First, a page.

Uncertainty analysis

Uncertainty is associated with many input parameters, which have significant impacts on the final decision; this is because some parametric assumptions need to be made in the future. The discount rate is the most vital source of uncertainty, thus is varied from 1% to 15%. Figure 4 shows the impact of various real discount rates on net capital cost. Higher discount rate favours ASP, which would have lower NPW and vice versa, this is due to high OPEX, whereas DOSIWAM was found to be less sensitive towards real discount rate. The most prominent elements of LCCA with a major impact on sensitivity were cost associated with electricity requirement (40% of O&M) and capital investments. CAPEX, OPEX, and residual cost were then increased arbitrarily by 5, 10, and 15%, and results were formulated with a sensitivity slope; that is, the ratio of the percentage change in output for the given percentage change in input, shown in Figure 5 (Rawal & Duggal 2016). The ASP system's high sensitivity towards OPEX showed relative impacts on LCCA, whereas DOSIWAM was found to be CAPEX sensitive. The purpose of system comparison will suffice with single lifespan consideration, nonetheless, by varying the life span of both alternatives, the DOSIWAM system was observed to be more affordable for a long span of life due to its negligible cost disruption towards O&M compared to the ASP system. Also, it has been noted that WWT systems with large variations in operating costs are more sensitive towards variation in the value of lifespan (National Institute of Urban Affairs 2019).

Figure 4

Sensitivity analysis by varying discount rates.

Figure 4

Sensitivity analysis by varying discount rates.

Figure 5

Sensitivity slope versus cost parameters.

Figure 5

Sensitivity slope versus cost parameters.

CONCLUSIONS

In the present day context of Indian metro-cities, major downsides of the substantial drop in groundwater level and population growth result in an earnest need for water recovery. Most of the centralised WWTP across India are on the verge of cost upgrade and untenable maintenance. Thus, source-separated decentralised treatment systems are the most convenient alternative to centralised systems as their applications to residential would substantially abridge the impact on freshwater depletion. Presently, both the studied systems have different direct impacts and performance characteristics. In accordance with assumed conditions, the current mechanised conventional WWT system, although it is superior in treatment and removal efficiency; however, the high O&M cost, land occupation, and harmful environmental emissions should not be ignored. Moreover, environmental impacts generated were observed to be about three to six times higher than the DOSIWAM system, mainly due to energy and chemical consumptions. These impacts can be well eliminated by accommodating the DOSIWAM system and even further monetary benefits come from replacing LPG for cooking, a considerable reduction in land expanse, and plumbing network. These environmental and economic considerations direct the sustainability of the studied DOSIWAM system as the best suitable alternative, which can replace conventional mechanised WWT systems.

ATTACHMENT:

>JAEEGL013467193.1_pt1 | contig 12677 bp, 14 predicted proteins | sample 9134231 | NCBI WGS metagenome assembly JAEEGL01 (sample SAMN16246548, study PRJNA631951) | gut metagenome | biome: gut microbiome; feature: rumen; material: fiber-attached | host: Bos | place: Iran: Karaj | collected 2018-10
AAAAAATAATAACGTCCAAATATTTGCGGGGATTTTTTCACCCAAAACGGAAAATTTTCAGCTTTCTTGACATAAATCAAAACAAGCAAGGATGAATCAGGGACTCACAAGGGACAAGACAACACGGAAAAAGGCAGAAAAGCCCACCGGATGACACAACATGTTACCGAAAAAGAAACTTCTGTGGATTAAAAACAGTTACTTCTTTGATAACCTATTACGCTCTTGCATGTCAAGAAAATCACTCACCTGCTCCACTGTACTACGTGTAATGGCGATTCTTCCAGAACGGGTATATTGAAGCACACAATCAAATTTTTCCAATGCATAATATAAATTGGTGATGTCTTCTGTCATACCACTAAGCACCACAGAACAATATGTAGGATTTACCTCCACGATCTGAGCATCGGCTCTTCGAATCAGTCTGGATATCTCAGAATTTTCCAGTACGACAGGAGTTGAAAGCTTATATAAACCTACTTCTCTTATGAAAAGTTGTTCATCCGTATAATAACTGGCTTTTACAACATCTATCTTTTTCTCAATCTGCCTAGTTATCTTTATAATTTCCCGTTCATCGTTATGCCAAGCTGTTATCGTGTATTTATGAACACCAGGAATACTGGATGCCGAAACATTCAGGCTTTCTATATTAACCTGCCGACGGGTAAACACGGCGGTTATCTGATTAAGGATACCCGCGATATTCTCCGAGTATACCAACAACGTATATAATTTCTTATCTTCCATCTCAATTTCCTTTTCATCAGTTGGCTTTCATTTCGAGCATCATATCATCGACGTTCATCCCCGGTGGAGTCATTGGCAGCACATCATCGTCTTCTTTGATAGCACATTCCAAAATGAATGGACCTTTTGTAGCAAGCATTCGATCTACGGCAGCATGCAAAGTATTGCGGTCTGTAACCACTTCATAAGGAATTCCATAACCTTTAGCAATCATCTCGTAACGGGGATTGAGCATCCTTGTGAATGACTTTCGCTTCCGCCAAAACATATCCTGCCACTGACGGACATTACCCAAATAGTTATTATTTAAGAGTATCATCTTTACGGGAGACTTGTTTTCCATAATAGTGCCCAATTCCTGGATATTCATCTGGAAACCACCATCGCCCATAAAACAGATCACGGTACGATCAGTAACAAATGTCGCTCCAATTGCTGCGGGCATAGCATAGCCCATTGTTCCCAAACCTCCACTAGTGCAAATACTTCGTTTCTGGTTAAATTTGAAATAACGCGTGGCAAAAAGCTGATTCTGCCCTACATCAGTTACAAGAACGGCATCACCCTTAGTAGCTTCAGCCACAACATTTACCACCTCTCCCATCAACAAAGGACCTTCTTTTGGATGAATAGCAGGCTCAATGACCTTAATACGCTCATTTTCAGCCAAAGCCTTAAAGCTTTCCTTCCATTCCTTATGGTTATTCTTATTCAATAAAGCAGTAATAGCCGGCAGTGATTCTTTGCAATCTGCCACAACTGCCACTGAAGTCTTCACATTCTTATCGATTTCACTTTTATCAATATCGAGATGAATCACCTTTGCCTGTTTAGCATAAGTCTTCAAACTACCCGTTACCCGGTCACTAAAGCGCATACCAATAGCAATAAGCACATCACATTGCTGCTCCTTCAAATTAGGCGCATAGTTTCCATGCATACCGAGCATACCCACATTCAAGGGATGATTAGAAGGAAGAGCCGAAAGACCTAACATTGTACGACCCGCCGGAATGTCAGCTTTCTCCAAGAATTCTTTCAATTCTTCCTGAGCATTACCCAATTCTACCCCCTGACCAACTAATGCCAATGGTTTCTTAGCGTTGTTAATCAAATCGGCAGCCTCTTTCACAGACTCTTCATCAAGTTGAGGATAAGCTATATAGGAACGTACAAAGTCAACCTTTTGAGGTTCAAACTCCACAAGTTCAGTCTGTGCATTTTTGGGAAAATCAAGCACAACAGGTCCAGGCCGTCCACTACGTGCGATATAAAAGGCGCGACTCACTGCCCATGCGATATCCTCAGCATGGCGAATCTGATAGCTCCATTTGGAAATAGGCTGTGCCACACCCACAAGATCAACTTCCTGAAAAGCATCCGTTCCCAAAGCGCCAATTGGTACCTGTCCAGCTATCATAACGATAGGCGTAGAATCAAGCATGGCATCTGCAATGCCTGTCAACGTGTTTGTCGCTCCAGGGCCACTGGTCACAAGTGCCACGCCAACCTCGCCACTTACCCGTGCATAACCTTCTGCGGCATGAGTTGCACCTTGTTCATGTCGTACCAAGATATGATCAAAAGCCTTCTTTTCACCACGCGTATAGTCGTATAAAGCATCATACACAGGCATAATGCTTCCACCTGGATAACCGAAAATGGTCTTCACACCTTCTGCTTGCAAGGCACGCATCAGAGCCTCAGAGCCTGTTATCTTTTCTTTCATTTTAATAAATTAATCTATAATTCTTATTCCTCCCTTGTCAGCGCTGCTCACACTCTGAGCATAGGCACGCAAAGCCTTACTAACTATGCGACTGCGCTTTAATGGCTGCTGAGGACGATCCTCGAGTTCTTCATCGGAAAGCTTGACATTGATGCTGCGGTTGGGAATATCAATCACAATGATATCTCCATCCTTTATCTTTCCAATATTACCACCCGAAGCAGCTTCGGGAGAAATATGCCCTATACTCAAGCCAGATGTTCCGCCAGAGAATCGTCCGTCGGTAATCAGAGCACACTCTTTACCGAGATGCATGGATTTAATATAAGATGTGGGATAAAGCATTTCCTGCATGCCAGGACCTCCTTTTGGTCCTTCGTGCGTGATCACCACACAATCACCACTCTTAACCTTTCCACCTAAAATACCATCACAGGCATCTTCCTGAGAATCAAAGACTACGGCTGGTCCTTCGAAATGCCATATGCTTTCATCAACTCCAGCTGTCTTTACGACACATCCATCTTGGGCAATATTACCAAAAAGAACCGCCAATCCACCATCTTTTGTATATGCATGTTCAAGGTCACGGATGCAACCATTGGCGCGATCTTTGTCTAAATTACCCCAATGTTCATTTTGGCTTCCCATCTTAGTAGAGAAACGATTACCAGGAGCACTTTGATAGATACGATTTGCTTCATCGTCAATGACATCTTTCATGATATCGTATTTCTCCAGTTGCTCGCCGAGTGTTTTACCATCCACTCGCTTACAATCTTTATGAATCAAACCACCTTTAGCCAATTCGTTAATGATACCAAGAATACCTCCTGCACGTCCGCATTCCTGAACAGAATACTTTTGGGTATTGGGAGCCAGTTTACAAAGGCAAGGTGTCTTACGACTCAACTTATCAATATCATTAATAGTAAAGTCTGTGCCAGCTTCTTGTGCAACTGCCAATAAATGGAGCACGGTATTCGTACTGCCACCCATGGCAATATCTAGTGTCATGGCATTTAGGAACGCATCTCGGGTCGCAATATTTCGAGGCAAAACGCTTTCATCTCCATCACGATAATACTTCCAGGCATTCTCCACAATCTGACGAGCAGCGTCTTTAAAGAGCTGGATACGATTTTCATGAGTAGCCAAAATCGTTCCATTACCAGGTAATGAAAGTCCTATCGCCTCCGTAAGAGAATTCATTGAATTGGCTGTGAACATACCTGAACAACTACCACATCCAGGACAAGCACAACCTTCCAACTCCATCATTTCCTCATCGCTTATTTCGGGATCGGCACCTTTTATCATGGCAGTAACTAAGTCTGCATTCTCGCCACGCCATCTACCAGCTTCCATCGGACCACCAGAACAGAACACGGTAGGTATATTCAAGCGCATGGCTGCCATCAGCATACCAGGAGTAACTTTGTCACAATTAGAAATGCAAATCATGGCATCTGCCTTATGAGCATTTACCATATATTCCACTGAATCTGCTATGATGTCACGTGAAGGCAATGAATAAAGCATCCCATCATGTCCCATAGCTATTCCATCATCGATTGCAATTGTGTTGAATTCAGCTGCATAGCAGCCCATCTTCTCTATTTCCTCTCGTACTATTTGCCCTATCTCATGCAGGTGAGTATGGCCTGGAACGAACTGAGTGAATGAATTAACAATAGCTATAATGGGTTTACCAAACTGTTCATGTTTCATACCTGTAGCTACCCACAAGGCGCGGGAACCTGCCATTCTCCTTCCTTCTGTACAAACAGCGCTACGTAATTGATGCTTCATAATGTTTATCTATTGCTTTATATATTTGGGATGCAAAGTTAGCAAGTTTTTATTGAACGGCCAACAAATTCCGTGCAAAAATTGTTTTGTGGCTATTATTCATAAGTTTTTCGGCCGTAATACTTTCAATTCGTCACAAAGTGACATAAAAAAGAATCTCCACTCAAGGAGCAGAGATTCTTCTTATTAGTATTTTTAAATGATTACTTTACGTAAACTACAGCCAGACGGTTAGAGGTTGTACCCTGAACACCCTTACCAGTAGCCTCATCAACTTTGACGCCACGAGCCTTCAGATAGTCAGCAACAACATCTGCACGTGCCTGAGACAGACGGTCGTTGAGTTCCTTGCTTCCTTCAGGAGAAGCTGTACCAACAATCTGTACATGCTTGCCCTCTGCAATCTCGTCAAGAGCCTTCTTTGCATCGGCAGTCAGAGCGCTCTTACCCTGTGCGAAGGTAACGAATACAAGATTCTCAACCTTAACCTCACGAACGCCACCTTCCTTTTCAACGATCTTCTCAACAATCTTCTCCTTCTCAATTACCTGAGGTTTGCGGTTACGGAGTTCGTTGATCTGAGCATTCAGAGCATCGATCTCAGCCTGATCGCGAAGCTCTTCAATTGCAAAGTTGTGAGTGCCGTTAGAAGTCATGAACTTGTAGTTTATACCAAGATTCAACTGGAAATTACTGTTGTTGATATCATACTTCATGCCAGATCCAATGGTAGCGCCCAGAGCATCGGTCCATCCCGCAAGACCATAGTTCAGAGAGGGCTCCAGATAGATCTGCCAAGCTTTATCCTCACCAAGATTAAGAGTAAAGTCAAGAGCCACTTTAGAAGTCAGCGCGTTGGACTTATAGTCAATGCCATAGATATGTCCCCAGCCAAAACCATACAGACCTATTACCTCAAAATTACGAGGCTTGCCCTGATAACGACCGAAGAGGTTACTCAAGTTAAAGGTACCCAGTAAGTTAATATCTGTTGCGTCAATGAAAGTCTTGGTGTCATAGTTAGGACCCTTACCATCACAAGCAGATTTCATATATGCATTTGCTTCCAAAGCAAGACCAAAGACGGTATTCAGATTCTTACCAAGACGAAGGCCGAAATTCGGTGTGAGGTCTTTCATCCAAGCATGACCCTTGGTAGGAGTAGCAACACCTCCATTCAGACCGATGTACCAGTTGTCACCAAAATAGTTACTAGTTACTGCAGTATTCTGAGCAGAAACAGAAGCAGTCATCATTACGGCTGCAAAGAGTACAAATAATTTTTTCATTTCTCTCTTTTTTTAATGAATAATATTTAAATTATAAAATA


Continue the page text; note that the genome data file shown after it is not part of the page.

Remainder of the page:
This study encourages a new outlook in the direction of providing a sustainable on-site gravity governed DOSIWAM system, which would serve as an environmentally friendly and economically affordable solution. In view of current research, a proposal can be made to the respective local planning authority to incentivize the effort undertaken for the benefit of residents as well as the government. Such sustainable activities may incentivize in terms of extra FSI or concession in taxes. The Malaprabha digester for the generation of renewable energy could be well coordinated with the ‘Clean India Mission’. Furthermore, awareness has to be raised for the use of efficient and naturally working systems among stakeholders and beneficiaries.

In the current study, only the environmental and economic aspects were evaluated. However, if sustainability is aimed for decision making on WWT system selection, the social aspect, which is a third important pillar of sustainability, should also be taken into consideration (e.g. social acceptance of night soil-based biogas plant, treatment units positioned at intermittent floors, etc.). Further, as a future scope, instead of allocating treatment units at environmental floors, an environmental shaft may be provided in the building wherein the whole shaft is composed of stories and can treat wastewater from individual floors.

ACKNOWLEDGEMENT

We express our sincere thanks to Sinhgad Technical Education Society and Savitribai Phule Pune University, Maharashtra, India for providing help, support, and opportunity.

DATA AVAILABILITY STATEMENT

All relevant data are included in the paper or its Supplementary Information.